But when Winebrenner tried to put his house on the market last year, the real estate agent discovered that the appraiser's report listed false selling prices for the comparable houses. Winebrenner's home would probably only sell for $82,000, not enough to pay off the mortgage.

"I was totally stunned because the people I dealt with seemed upfront about everything," Winebrenner said. "My whole life has been changed from that day on. I'm stuck here."

Appraisers who falsify reports can lose their state licenses or even be sent to jail. However, state regulators say they lack the resources to investigate alleged fraud as aggressively as needed. And often, homeowners don't know to file a complaint to the state.

Sales involving inflated appraisals lead to a false upward spiral in the housing market.

If a buyer can't afford closing costs or a down payment, the mortgage broker can boost the sale price to include those expenses, often tens of thousands of dollars. The appraiser is told to certify that the larger number is the home's value.

The artificially high price is listed on the official sale documents, and relied on by appraisers when determining the value of other houses in the market.

"It's a vicious cycle," said Bob Keith, administrator of Oregon's appraiser licensing board. "Real estate agents are not disclosing how much the sales concessions are."

Meanwhile, appraisal complaints have climbed in the past three years, doubling in Colorado, for instance, and more than tripling in Kentucky.

"We're very alarmed by this situation," said Stewart Leach, administrator at the Colorado Appraiser Board and president of the Association of Appraiser Regulatory Officials. "If you get a stagnant housing market, or a declining housing market, then you've got a problem."

In Denver and Colorado Springs, down payment assistance programs are used in 20 percent to 30 percent of the transactions. "This can really distort the market," Leach said.

Sam Blackburn, executive director of the Kentucky Real Estate Appraisers Board, predicted a wave of foreclosures in the next six months, since people with no equity in their homes are more likely to default.

Representatives of mortgage brokers and realtors said appraisal inflation isn't a major problem and downplayed concern.

"Just like in any business, including the mortgage side, there are an awful lot of unscrupulous people," said Robert Dozier Jr., president of Homeowners Mortgage in Columbia, S.C.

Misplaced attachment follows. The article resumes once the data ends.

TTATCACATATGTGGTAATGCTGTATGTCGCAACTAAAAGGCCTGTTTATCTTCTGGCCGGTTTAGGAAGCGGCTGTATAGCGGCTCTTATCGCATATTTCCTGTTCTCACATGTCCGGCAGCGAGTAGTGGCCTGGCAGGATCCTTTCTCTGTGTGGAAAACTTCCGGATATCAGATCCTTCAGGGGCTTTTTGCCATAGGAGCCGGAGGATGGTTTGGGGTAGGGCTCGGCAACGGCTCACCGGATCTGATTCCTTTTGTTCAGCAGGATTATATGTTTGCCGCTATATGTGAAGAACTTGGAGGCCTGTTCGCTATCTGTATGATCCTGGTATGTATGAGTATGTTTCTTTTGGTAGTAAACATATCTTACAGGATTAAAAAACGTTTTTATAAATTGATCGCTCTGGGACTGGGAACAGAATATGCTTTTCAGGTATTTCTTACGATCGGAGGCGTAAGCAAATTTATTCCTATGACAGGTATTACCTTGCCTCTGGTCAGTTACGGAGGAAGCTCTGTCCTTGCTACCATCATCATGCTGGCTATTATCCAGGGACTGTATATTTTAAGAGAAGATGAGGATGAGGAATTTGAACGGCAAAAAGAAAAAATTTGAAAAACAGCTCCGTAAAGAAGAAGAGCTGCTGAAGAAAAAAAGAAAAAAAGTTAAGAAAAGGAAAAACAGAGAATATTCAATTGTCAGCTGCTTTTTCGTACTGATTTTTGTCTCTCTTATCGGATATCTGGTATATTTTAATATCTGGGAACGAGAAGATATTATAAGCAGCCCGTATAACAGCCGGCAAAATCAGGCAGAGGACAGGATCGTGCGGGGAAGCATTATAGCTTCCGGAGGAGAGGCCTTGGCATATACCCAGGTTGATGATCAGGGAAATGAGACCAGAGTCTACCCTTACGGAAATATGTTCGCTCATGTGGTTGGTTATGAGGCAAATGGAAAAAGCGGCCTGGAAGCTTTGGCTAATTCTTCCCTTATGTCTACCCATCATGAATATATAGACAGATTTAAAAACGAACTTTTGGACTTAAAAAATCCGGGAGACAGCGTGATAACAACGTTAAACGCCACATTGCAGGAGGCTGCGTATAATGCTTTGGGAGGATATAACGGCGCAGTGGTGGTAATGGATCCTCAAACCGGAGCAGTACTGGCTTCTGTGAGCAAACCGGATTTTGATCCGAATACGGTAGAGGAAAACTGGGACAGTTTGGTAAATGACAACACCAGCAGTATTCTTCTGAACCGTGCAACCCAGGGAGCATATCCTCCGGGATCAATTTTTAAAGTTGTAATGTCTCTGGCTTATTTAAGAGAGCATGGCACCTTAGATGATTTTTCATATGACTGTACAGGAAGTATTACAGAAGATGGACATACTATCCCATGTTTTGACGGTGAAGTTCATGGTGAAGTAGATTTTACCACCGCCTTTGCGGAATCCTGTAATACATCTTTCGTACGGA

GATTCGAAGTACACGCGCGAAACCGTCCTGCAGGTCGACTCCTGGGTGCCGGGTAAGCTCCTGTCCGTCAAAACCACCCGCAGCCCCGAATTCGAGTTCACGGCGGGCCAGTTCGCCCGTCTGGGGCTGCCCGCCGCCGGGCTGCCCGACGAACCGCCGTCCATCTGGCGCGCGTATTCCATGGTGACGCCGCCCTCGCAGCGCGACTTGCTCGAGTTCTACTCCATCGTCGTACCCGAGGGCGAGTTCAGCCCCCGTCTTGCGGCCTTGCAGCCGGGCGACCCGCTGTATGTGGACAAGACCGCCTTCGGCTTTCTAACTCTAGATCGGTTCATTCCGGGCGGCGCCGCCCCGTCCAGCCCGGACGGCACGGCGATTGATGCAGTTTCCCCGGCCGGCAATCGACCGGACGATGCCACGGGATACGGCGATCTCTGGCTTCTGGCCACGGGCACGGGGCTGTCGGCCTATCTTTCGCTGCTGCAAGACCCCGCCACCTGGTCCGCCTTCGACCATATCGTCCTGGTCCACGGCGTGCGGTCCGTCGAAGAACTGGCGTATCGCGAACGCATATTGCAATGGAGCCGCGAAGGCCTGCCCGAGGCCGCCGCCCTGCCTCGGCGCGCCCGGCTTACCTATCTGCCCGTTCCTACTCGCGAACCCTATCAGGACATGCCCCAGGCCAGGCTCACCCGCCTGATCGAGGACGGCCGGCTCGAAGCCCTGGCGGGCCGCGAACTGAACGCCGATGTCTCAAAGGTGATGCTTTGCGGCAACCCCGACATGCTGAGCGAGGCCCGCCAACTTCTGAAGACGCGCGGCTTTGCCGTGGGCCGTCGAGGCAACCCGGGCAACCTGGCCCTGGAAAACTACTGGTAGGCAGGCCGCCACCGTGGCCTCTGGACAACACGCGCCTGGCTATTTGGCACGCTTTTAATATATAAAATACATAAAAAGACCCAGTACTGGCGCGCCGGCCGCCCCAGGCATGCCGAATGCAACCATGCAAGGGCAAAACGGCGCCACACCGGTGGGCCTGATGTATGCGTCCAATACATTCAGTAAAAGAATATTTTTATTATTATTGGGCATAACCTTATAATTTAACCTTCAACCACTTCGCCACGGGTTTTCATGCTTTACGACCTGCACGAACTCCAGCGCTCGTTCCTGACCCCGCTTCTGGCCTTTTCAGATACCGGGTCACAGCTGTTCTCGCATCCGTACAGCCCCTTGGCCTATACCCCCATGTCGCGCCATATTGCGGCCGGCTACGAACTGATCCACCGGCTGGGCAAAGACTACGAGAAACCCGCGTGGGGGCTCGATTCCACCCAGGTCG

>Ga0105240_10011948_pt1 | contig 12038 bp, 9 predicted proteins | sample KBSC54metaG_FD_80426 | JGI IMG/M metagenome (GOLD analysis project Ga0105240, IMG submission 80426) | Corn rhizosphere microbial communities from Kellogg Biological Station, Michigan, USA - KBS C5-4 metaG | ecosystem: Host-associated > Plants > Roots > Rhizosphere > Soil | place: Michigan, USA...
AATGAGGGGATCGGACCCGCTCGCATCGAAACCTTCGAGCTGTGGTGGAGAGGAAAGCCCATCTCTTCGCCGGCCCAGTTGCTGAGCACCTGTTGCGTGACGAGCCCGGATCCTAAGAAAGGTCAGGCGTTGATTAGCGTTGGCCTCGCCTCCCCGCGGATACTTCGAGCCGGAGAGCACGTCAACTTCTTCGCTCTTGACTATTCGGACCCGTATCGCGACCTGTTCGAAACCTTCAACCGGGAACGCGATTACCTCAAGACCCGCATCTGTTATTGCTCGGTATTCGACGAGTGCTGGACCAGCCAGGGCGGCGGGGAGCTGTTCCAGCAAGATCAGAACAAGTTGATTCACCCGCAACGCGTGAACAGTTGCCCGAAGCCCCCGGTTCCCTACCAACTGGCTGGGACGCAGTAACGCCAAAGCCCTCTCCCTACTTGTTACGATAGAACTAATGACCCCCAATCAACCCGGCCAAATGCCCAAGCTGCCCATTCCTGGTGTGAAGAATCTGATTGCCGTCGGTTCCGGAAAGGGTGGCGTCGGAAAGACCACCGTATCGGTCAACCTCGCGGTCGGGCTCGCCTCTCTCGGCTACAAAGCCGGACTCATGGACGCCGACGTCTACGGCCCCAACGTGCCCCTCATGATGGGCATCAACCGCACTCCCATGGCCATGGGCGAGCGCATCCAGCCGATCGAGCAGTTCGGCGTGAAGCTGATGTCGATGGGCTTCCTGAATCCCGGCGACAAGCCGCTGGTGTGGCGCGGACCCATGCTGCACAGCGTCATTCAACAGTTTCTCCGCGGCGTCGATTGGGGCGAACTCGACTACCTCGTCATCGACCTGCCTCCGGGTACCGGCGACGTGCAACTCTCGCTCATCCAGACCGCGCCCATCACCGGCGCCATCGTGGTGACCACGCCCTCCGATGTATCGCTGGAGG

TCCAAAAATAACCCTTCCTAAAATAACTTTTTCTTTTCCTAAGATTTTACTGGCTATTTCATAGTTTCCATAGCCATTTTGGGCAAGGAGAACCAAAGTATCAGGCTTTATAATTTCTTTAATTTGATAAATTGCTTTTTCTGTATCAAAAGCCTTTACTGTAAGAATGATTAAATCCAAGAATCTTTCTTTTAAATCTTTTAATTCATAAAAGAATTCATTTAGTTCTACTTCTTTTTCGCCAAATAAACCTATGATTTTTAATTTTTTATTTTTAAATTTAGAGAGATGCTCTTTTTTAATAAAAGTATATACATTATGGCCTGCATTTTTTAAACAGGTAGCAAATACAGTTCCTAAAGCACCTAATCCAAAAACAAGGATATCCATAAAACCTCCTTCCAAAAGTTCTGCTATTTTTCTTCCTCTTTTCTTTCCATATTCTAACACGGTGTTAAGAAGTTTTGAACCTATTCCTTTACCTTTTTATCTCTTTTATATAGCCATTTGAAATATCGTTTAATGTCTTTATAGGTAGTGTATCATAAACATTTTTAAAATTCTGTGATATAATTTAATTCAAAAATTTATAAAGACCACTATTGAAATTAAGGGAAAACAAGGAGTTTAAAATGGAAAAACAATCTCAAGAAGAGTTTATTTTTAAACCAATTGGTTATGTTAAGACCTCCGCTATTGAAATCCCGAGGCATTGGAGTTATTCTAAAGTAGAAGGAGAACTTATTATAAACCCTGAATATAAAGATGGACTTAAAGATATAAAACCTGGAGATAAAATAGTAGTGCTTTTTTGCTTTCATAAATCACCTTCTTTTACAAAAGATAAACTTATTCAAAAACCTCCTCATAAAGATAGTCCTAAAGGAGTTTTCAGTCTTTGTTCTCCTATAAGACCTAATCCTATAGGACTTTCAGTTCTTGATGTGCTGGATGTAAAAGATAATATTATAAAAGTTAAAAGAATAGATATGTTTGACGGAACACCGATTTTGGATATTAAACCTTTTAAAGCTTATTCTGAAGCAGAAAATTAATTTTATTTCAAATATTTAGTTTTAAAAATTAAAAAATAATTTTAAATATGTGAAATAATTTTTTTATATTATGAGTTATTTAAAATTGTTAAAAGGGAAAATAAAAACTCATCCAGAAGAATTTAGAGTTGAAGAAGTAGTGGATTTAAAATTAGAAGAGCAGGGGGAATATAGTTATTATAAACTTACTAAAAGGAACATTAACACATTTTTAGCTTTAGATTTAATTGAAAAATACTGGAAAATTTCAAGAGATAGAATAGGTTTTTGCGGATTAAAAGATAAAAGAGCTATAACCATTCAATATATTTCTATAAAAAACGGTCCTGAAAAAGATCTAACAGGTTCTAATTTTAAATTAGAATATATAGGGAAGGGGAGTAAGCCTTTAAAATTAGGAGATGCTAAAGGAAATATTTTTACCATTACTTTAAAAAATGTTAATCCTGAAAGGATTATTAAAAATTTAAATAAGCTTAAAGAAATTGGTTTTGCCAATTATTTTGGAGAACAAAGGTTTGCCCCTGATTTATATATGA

But appraisals are fading in importance as lenders focus more on borrowers' ability and willingness to repay, Dozier said.

Armand Cosenza Jr., co-owner of Commonwealth Financial Services in Richmond Heights, Ohio, predicted that appraisals will be automated in the future.

"I probably lose a couple dozen loans a year because I can't get the appraisal to work," said Cosenza, outgoing president of the National Association of Mortgage Brokers. "Rather than do something stupid and lose my license, I say I'm sorry, I can't get the value."

Orawin Velz, an economist at mortgage giant Fannie Mae, projected that housing prices will rise by 4 percent or 4.5 percent per year in the near future. That's down from the 7.5 percent annual growth since 1999, but still positive.

The housing boom has been the pillar propping up an economy beleaguered by 2 million job cuts, a three-year stock market slump and stagnant business investment.

Last year, Americans bought a record 6.4 million homes and refinanced 10 million mortgages, "cashing out" almost $200 billion in home equity by lowering their interest rates, according to the Federal Reserve Board. People spent almost half that cash, preventing the economy from slipping further.

All that demand pushed up housing prices, which have skyrocketed 39 percent in the past five years, according to mortgage repackager Freddie Mac.